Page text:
Related topics: hepatitis c

Researchers identify key steps in development of kidneys

The discovery of how certain key structures in the kidneys are formed could have important implications for treating renal fibrosis (or scarring), a feature of chronic kidney disease (CKD), according to a new study by a researcher ...

Simulations show how to make gene therapy more effective

Diseases with a genetic cause could, in theory, be treated by supplying a correct version of the faulty gene. However, in practice, delivering new genetic material to human cells is difficult. A promising method for the delivery ...

New 3-D cultured cells mimic the progress of NASH

A research team led by scientists from Tokyo University of Agriculture and Technology (TUAT), Japan, has successfully established 3-D cultured tissue that mimics liver fibrosis, a key characteristic of non-alcoholic steatohepatitis ...

Study finds 'silent' genetic variations can alter protein folding

Proteins, the workhorse of the human cell, help digest our food, carry oxygen through the body, fight off invading microbes, and so much moreā€”but they only function when folded properly into specific, three dimensional ...

Research team tackles superbug infections with novel therapy

There may be a solution on the horizon to combating superbug infections resistant to antibiotics. The tenacious bacteria and fungi sicken more than 2.8 million people and lead to more than 35,000 deaths in the United States ...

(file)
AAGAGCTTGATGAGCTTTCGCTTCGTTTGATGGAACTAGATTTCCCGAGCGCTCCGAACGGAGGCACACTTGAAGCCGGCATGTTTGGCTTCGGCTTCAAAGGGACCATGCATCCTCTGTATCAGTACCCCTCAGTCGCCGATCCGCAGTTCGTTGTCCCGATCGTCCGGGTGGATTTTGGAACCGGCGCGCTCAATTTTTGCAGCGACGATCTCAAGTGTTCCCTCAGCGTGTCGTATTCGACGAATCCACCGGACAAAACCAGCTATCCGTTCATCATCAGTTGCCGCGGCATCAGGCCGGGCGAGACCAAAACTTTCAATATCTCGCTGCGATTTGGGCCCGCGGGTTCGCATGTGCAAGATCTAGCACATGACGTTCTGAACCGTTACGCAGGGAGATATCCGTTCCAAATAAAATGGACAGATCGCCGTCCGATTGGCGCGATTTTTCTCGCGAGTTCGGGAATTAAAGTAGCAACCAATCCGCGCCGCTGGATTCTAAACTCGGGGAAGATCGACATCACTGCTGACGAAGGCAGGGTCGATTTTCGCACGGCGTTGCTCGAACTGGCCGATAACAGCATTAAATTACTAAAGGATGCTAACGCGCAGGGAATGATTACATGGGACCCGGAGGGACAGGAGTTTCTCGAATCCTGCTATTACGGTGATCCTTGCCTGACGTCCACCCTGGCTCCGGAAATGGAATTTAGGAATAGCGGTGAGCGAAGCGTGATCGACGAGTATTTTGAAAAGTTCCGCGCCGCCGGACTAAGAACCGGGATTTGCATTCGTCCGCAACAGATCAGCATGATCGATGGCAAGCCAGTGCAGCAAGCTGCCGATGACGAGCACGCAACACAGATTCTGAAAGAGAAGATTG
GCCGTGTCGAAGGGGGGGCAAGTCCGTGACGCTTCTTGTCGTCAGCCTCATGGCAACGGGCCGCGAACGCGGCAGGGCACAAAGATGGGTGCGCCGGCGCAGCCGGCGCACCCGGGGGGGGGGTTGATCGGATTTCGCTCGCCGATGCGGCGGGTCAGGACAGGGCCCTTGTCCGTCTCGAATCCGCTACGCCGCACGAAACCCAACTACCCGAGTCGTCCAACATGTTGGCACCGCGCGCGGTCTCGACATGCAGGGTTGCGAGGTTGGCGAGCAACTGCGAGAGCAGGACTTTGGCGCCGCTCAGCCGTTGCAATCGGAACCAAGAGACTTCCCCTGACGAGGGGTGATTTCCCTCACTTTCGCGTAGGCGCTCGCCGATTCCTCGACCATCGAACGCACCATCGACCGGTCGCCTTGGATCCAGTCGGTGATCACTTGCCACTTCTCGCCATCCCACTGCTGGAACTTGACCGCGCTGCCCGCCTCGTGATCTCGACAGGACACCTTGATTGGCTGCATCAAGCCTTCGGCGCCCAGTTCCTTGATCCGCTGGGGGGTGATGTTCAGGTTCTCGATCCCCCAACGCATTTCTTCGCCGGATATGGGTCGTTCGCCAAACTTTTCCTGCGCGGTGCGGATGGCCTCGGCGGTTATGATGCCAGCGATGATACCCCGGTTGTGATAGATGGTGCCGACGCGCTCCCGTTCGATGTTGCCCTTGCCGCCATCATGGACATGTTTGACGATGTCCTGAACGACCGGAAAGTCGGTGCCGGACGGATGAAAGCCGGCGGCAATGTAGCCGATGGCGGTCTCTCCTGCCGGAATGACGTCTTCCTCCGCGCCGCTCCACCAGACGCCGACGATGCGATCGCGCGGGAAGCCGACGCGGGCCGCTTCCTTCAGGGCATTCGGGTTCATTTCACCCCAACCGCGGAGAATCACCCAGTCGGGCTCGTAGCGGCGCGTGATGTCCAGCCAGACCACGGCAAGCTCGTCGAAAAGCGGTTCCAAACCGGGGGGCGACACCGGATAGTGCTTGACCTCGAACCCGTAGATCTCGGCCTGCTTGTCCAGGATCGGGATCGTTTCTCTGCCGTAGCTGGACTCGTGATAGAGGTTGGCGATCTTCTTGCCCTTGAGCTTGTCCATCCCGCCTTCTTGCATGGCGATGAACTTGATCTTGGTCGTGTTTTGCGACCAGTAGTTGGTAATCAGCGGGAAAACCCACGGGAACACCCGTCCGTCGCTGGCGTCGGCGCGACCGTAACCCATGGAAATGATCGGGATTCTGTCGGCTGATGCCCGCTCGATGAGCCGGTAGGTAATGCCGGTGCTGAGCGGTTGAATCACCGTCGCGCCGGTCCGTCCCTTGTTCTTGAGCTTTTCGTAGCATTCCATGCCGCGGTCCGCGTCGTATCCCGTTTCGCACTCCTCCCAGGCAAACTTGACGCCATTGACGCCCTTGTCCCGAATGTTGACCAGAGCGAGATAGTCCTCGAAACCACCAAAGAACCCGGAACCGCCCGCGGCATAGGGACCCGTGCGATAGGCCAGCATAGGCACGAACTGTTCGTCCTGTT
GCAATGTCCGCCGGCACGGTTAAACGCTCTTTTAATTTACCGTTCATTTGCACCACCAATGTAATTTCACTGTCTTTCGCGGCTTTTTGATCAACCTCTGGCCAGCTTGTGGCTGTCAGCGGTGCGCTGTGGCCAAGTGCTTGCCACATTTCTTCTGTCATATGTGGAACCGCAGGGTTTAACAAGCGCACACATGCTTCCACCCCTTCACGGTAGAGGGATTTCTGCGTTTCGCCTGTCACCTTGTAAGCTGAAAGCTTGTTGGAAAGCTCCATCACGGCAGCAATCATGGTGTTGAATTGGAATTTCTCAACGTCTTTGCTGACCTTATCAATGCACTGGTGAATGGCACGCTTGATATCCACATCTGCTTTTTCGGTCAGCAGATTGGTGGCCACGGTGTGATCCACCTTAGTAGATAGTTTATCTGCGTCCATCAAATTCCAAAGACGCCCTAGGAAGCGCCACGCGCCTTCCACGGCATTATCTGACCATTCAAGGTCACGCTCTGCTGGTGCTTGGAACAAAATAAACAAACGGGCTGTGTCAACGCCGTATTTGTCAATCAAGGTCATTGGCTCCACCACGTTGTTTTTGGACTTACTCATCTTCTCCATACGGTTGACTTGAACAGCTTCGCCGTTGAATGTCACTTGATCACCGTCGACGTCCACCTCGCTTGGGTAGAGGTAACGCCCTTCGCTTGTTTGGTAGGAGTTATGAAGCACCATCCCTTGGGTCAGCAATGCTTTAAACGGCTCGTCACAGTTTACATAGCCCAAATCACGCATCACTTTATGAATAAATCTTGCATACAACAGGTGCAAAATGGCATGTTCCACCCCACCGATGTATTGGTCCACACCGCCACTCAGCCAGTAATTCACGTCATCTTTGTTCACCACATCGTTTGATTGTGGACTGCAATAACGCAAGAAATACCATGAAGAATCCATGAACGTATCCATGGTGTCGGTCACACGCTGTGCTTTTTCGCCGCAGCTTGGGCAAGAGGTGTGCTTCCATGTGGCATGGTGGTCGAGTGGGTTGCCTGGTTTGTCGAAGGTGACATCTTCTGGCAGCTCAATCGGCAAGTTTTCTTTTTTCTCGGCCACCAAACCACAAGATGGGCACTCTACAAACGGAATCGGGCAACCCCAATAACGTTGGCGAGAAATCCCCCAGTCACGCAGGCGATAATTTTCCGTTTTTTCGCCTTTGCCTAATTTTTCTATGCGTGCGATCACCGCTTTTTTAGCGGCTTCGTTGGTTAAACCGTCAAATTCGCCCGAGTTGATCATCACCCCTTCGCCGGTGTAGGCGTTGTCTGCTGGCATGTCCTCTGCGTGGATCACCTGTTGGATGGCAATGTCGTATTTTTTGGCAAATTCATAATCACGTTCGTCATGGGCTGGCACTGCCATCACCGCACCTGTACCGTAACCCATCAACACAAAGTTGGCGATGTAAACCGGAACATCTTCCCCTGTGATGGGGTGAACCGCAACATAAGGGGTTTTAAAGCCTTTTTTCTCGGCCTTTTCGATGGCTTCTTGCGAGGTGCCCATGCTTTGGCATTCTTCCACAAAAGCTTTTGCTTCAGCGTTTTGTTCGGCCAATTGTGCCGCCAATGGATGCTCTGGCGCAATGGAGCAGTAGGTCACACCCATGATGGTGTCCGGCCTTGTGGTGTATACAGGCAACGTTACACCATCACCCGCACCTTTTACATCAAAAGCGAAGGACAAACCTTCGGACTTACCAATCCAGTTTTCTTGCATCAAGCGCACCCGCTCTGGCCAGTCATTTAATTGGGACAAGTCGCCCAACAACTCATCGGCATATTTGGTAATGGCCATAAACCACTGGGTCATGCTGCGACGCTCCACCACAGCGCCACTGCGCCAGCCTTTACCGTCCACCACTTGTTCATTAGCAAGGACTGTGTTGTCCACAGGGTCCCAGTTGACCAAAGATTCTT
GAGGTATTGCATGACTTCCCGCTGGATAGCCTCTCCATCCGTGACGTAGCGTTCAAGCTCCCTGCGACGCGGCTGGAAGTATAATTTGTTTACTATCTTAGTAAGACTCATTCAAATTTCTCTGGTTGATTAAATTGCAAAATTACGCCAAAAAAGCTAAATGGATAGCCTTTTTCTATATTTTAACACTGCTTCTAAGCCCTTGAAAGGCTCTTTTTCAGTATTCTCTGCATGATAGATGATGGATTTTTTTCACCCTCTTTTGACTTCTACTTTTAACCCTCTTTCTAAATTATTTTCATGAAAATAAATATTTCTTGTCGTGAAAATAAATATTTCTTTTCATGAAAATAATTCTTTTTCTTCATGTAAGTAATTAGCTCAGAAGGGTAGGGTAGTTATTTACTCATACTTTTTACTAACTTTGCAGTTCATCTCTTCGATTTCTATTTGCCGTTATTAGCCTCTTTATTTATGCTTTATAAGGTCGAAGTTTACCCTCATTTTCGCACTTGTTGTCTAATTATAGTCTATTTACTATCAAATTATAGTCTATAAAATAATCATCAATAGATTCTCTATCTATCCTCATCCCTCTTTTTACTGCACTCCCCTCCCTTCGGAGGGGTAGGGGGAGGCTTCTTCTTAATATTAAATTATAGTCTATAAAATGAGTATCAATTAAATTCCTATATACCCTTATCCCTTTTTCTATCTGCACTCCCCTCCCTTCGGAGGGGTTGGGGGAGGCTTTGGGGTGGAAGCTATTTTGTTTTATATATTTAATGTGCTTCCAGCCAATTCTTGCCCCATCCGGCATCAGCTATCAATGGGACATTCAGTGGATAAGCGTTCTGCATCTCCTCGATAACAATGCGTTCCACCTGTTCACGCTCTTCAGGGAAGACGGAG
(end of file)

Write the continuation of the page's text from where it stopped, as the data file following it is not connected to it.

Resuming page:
Curing genetic disease in human cells

While the genome editing tool CRISPR/Cas9, developed in 2012, cuts a mutation out of a gene and replaces it with a gene-piece, a newer type of CRISPR, called base-editing, can repair a mutation without cutting the DNA. Therefore, ...

New agents to fight multidrug-resistant germs

Resistance to antibiotics is on the rise worldwide. Fraunhofer scientists have joined forces with partners in the Phage4Cure project to explore alternatives to antibiotics. One objective is to vanquish multidrug-resistant ...

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Fibrosis

Fibrosis is the formation or development of excess fibrous connective tissue in an organ or tissue as a reparative or reactive process, as opposed to a formation of fibrous tissue as a normal constituent of an organ or tissue.

The term is also sometimes used to describe a normal healing process, but this usage is less common.

This text uses material from Wikipedia, licensed under CC BY-SA